So there looms a looming threat from the Supreme Court to the enforceability of federal regulations as the constant bread-and-butter vehicle for passing laws that cover virtually every aspect of American life, from workplace safety and environmental protection to financial regulations and national child welfare. And these government actors are not elected or are vulnerable to losing their jobs at the ballot box. When a new human health threat emerges that affects millions of workers, Congress had better have predicted the specific threat in the legislation that will enable an agency to deal with it — or pull together and pass actual Article I emergency legislation. Of course, the horrors and unknowns of Covid-19 belie the feasibility of this option. The court is essentially saying, “If states don’t step in to address the next epic pandemic, you’re on your own folks.”
Justice Neil Gorsuch’s unanimous opinion spells out conservative theory well, even explicitly linking it to the doctrine of non-delegation. If the federal government acts, he stated: “[i]t must act in accordance with the constitution’s separation of powers. And when it comes to that obligation, this court has established at least one firm rule. ‘We expect Congress to speak clearly’ when it wants to delegate decisions ‘of enormous economic and political importance’ to an executive agency.” For this proposal, Gorsuch cites a decision from 2019 and one from 2021 – both recent and both issued in an era of modern conservative jurists dominating the court. Gorsuch states that “[w]We sometimes call this the doctrine of the big questions.”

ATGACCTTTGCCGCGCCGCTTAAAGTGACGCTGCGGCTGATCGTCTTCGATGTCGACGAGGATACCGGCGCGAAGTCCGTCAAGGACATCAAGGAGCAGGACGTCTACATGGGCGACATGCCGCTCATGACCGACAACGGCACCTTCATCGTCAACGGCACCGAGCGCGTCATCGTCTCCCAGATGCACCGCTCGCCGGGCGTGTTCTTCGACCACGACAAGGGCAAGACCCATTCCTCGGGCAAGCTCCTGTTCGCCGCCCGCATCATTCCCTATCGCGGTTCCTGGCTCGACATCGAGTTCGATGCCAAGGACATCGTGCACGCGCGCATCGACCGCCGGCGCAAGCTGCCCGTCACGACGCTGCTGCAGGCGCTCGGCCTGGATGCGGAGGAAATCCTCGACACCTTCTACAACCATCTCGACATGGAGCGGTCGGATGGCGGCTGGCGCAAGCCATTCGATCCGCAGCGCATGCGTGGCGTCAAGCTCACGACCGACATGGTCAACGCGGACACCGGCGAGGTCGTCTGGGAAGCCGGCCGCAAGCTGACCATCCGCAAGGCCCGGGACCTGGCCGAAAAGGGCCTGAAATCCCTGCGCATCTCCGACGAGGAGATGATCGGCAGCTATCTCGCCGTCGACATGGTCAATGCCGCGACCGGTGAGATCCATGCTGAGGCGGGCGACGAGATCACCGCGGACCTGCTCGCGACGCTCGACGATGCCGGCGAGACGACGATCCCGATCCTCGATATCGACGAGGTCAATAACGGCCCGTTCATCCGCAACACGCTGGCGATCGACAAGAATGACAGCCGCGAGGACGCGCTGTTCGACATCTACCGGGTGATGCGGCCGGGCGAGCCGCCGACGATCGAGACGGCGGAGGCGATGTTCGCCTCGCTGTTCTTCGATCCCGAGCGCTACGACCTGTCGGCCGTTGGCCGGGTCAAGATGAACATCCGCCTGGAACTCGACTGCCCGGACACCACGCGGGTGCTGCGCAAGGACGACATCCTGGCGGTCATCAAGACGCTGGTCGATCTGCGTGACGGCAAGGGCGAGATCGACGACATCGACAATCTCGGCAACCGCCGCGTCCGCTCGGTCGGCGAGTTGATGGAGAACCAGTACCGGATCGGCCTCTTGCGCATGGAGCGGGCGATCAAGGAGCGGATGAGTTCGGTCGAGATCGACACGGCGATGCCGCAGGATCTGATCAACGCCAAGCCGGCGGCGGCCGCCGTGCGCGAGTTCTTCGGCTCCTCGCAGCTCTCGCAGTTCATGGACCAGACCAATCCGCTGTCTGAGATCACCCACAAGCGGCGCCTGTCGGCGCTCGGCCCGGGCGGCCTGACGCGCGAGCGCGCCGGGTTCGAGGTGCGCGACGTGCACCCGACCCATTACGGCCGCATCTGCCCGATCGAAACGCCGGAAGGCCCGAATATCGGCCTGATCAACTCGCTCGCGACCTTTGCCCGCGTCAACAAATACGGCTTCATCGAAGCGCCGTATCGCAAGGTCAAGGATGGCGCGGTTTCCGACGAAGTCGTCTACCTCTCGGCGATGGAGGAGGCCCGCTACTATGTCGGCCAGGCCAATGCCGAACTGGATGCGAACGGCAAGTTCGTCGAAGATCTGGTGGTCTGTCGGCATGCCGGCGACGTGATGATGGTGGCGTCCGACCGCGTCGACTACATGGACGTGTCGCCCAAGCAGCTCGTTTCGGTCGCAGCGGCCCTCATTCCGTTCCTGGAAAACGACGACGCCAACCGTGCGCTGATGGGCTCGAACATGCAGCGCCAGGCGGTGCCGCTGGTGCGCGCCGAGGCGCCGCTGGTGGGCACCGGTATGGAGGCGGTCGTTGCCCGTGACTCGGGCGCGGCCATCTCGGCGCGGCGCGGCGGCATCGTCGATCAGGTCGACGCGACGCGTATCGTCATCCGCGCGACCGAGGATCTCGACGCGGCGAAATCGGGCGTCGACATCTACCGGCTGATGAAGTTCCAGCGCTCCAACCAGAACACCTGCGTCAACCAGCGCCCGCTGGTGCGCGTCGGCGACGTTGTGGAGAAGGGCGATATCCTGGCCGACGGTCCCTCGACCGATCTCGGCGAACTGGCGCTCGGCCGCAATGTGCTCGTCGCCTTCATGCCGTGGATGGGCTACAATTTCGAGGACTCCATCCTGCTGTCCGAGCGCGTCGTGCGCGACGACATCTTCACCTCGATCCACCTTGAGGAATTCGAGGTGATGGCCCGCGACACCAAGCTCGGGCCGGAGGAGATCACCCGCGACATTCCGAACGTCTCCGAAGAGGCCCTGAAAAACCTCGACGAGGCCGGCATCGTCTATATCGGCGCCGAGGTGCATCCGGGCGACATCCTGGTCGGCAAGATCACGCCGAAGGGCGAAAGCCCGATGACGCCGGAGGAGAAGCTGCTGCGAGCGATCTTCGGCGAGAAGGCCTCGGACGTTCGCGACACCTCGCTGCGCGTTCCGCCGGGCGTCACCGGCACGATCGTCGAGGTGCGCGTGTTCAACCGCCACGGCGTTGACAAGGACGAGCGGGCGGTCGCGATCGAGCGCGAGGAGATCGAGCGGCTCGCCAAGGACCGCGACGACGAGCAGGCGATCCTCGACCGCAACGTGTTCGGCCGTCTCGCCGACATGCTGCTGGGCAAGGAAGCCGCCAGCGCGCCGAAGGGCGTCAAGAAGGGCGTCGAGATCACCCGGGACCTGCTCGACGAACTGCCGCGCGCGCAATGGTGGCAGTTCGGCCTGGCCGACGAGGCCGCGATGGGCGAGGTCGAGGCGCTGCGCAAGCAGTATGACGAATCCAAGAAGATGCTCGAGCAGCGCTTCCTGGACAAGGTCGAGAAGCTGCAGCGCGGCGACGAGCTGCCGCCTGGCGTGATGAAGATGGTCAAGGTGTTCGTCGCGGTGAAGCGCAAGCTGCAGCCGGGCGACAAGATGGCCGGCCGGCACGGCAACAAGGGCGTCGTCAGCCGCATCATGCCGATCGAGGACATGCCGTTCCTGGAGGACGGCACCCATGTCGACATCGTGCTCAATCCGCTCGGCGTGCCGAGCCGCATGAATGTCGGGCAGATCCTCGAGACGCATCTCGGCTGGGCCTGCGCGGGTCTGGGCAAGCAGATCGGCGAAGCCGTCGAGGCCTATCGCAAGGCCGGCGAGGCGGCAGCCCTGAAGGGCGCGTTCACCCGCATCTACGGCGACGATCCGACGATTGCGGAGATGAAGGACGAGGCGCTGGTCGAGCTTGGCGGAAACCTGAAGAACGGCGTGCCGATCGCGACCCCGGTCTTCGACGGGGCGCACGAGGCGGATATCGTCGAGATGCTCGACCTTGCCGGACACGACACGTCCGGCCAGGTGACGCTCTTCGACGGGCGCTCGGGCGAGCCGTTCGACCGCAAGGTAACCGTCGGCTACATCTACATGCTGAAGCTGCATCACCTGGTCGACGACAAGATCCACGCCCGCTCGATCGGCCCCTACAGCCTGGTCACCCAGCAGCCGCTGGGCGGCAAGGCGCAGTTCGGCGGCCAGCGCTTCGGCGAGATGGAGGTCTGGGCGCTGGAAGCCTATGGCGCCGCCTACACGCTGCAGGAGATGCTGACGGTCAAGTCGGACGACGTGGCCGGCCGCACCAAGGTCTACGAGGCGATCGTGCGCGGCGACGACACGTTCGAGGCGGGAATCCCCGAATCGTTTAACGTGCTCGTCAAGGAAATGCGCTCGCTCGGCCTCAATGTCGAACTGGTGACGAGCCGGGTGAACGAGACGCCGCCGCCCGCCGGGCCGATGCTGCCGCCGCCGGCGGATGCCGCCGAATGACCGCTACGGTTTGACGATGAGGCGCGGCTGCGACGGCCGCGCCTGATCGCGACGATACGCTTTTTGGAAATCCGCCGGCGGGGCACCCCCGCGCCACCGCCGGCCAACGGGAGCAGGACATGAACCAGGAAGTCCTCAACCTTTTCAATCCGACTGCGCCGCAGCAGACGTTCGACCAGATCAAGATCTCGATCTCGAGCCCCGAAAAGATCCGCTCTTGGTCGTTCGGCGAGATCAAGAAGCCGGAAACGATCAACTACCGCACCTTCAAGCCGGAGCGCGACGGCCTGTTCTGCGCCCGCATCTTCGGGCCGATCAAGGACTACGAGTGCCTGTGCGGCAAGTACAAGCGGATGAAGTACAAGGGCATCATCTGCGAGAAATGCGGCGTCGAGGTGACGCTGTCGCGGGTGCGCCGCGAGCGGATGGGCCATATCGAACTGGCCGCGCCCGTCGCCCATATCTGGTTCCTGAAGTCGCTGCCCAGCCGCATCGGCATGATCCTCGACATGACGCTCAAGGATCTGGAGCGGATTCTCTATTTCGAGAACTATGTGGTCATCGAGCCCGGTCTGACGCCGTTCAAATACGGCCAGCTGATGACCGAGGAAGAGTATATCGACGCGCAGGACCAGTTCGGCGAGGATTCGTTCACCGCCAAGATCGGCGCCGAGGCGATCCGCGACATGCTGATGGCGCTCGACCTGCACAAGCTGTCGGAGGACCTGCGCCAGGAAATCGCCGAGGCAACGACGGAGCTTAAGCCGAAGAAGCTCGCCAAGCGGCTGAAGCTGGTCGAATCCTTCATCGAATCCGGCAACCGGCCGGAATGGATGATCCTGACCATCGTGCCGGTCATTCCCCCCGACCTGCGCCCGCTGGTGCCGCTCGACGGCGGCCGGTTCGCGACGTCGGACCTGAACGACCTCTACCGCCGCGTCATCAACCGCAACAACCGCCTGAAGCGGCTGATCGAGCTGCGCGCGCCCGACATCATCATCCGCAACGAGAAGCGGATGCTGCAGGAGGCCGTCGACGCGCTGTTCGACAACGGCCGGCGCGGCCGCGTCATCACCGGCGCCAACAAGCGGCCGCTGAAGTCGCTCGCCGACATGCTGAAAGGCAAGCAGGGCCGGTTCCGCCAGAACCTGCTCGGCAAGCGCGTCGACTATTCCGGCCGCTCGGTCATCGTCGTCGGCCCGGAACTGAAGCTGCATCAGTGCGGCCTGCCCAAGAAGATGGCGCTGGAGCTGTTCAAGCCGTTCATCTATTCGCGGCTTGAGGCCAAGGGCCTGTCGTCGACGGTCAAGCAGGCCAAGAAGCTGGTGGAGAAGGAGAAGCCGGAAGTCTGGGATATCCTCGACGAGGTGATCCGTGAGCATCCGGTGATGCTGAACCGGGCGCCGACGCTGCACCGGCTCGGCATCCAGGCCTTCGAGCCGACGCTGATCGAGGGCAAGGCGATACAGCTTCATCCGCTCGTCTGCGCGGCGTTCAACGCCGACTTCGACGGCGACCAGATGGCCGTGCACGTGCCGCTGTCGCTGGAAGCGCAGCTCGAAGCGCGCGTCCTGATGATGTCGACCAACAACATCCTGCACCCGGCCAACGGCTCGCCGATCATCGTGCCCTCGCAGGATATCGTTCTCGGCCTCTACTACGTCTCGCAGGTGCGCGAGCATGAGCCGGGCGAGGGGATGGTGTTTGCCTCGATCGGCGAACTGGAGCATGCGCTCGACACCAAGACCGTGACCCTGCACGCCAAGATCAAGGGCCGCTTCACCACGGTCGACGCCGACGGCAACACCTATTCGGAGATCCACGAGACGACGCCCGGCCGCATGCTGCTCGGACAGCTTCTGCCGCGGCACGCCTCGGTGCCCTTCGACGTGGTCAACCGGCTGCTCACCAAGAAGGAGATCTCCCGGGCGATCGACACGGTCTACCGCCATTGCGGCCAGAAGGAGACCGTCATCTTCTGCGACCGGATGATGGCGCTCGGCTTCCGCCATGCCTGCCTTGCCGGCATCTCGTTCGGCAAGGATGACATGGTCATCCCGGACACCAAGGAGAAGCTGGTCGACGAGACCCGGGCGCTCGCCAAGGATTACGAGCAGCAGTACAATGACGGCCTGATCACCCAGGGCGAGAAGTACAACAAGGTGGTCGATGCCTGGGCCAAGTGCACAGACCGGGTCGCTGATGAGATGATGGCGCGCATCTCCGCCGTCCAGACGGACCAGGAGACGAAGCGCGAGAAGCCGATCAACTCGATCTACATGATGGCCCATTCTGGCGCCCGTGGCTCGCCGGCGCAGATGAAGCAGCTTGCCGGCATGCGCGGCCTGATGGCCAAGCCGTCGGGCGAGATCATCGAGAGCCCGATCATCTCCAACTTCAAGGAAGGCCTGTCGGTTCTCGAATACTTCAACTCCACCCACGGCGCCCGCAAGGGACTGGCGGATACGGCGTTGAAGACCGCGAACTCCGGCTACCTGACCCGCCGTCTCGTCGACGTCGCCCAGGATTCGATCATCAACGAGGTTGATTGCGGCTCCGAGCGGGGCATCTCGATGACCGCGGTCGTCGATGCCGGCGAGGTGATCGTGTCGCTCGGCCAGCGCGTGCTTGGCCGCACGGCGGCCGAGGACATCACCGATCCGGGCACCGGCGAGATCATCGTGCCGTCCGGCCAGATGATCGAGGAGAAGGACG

To be clear, the so-called Major Questions doctrine was established by the Supreme Court. That’s not in the constitution. But Gorsuch added that “the doctrine of the big questions is closely related to what is sometimes called the doctrine of non-delegation”. A wolf in sheep’s clothing.
Since 1984, the operational doctrine for reviewing agency regulations has not been the major issues doctrine. Instead, it is called in a groundbreaking case Chevron, USA, Inc. v Natural Resources Defense Council, Inc. Pursuant to that decision, the Supreme Court opposed the power to rewrite regulations by court order, instead ruling that so long as Congress grants the agency the power to make regulations by law, the agency may reasonably exercise its discretion to fill in the gaps to fill the legislation through the enactment of regulations. When the agency does so, the courts should rely on the agency’s policy-making judgment, based on the theory that they have more relevant expertise than federal judges. For example, the public is undoubtedly better served by experts from the Nuclear Regulatory Commission making rules about reactor safety and security than unelected generalists in black robes.
Conservatives’ major issues doctrine firmly entrenches that power in the judiciary, ultimately turning it over to the Supreme Court justices, who can now decide what laws they like and don’t like with virtually no oversight or restraint. This amounts to a constitutional seizure of power. But not from agencies. It’s from the Supreme Court itself.